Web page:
The Smith family is “all quite terrified,” mom Sheila Doran-Smith says.
Sheila, husband Raymond Smith, and kids Dylan and Bethany were frantic on Monday doing last-minute preparations in their endeavour to leave their life behind and start a new one not far from where Henry Morton Stanley once uttered those famous words: “Dr. Livingstone, I presume?”
The family is to start anew — for a year or two — on the shores of Lake Tanganyika, in the western wilds of Tanzania.
“I’m going through my suitcases, trying to eliminate another 20 pounds,” Sheila said, trying to pack up her life into two pieces of luggage and a carry-on bag.
The Smiths flew out of Calgary on Monday night.
Their big adventure all came about because Raymond was laid off around Christmas. A master electrician with experience in facilities management, he spent January and February firing out resumés but “had no bites.” Then, their Seventh-day Adventist pastor, originally from South Africa, mentioned in passing that some church hospitals in Africa were seeking administrative help.
“We, being people of faith, told God that if he opened a door, we’d go through it,” said Sheila. “It’s a volunteer position, and we get a house and a car and enough money, presumably, for groceries. That seemed to be the only door open at that point, so we agreed to go through it.”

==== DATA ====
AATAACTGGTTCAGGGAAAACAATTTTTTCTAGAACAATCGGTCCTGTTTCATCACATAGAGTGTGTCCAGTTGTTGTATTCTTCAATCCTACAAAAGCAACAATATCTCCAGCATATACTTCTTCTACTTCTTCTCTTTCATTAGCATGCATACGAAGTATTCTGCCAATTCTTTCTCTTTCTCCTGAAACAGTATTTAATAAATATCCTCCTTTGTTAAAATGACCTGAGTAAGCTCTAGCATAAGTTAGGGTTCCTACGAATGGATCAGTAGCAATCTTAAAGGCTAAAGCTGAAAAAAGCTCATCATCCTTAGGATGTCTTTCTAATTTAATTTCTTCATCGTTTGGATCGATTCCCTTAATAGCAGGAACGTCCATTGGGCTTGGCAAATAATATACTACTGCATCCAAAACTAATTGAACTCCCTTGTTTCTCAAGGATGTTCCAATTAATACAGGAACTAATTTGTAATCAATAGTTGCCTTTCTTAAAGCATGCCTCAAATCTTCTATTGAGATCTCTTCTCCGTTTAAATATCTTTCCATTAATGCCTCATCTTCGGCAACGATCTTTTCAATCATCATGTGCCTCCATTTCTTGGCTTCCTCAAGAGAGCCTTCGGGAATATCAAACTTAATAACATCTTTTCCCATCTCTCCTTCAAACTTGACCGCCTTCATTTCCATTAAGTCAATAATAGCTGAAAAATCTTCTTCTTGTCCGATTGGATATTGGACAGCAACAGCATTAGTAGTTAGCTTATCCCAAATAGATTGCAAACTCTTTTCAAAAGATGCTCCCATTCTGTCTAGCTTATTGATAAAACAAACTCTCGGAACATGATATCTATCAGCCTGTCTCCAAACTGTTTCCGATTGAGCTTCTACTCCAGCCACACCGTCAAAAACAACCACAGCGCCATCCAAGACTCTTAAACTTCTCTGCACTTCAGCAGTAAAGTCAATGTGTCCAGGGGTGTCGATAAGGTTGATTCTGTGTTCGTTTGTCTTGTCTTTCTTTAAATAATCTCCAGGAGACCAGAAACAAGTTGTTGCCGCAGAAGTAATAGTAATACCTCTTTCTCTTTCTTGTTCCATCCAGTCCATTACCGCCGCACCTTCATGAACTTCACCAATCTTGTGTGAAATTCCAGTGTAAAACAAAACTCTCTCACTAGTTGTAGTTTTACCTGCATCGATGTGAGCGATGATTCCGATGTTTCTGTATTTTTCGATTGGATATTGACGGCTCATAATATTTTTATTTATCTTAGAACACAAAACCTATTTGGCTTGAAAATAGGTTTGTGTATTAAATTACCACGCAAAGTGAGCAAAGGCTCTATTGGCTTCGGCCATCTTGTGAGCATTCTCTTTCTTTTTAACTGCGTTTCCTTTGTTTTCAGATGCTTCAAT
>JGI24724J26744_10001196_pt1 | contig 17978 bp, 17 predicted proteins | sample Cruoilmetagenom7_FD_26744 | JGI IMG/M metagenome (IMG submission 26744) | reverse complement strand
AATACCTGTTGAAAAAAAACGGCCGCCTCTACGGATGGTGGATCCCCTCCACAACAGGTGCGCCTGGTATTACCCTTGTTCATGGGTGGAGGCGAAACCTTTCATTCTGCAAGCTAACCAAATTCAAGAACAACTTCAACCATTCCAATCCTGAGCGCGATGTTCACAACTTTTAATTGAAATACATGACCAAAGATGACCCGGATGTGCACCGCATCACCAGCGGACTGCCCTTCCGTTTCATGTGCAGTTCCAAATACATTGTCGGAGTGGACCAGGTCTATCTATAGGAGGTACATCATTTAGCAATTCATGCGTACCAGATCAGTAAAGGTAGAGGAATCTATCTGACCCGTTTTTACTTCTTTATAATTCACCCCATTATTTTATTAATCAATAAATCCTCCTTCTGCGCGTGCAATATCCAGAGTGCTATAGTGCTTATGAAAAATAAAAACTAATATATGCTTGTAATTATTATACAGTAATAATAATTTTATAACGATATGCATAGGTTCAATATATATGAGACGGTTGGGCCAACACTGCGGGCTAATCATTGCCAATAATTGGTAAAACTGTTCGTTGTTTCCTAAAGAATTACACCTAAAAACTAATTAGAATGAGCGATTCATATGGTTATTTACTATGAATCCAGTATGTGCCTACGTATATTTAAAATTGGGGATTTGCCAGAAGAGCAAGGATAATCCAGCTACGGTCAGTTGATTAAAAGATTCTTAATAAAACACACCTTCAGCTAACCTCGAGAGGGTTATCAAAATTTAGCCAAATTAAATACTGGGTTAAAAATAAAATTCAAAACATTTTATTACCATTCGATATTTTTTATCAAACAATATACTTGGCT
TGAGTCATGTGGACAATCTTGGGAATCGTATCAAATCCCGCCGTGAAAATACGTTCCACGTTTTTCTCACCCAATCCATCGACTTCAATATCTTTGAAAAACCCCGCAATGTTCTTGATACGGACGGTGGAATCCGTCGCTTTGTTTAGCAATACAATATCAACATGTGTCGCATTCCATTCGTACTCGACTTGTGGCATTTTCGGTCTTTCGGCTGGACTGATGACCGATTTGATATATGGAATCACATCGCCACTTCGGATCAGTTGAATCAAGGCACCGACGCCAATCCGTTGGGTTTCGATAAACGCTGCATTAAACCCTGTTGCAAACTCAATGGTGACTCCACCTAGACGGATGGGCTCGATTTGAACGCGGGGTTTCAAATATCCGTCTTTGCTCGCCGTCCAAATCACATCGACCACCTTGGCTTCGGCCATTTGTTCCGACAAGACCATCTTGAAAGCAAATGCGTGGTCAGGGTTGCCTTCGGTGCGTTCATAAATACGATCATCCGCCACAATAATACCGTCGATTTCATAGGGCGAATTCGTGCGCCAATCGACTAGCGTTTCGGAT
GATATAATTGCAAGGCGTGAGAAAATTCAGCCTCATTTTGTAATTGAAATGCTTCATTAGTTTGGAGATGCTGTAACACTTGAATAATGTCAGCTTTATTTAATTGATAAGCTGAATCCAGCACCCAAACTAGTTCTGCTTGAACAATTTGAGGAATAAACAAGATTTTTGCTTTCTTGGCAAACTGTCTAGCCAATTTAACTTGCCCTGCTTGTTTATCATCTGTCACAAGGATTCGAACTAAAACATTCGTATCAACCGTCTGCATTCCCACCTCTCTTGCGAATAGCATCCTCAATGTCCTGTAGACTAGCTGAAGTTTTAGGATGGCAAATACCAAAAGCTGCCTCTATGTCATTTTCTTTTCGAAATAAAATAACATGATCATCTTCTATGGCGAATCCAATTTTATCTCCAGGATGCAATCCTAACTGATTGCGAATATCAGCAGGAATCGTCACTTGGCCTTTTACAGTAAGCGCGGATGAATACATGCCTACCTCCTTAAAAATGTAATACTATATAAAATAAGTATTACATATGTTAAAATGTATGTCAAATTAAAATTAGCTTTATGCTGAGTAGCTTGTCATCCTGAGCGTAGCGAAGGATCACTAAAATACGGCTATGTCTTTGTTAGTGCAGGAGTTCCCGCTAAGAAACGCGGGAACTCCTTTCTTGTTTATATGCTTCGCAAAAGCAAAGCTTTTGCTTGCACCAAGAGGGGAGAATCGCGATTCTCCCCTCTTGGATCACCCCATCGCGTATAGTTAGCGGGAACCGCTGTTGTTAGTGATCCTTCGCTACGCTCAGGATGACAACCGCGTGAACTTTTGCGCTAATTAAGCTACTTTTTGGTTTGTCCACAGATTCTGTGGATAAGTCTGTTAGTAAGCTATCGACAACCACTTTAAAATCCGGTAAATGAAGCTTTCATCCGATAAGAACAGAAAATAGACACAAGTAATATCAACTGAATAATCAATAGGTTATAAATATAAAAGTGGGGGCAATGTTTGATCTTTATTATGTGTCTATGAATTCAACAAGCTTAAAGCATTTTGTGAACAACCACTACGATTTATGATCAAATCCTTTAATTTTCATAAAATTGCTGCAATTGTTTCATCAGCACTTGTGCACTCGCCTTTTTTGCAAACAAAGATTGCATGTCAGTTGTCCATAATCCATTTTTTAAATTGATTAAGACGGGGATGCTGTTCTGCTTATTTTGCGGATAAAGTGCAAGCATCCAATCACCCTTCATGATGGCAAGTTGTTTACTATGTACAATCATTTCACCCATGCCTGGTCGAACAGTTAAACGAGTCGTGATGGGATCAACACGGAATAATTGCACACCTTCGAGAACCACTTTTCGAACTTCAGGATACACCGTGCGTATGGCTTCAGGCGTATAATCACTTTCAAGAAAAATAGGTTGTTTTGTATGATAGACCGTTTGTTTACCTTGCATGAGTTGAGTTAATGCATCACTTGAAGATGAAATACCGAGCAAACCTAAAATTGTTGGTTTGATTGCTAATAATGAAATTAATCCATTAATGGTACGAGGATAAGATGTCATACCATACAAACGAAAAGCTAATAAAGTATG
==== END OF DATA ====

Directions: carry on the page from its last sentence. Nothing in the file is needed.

Sheila is wary but thinks it will be an interesting experience for her family.
“Africa is not on my list of places to go,” she admitted, adding that while some parts of Africa are home to “scary and violent” realities, Tanzania is not so rife with such problems.
She will spend most of her time continuing the home-schooled education of 12-year-old Dylan and 14-year-old Bethany. They hope to volunteer at the hospital and Sheila says her kids ought to have no problem making friends with locals their age.
Raymond, meanwhile, has a world of work ahead of him at the 97-bed Heri Adventist Hospital. The hospital has only one doctor and he has been wasting much of his time on administrative matters. Raymond is set to relieve that load and let the physician get back to caring for his patients.
“I think I’ll be doing pretty near everything, right from the vehicles to the grounds to the maintenance on the buildings,” said Raymond, adding he hopes to work on getting more juice out of the hospital’s electrical generator to help the community.
Sheila and Raymond are leaving a lot behind. Their mothers, both 90, are in Ponoka, and Sheila says they don’t feel good about taking off on them. The same goes for Raymond and Sheila’s grown children living in Edmonton.
But they also see certain advantages to the trip.
“We’re trying to teach our kids there’s more to life than video games and TV. That may sound cliché but they seem to be wrapped up in them,” said Raymond. “I think they’ll appreciate what they got.”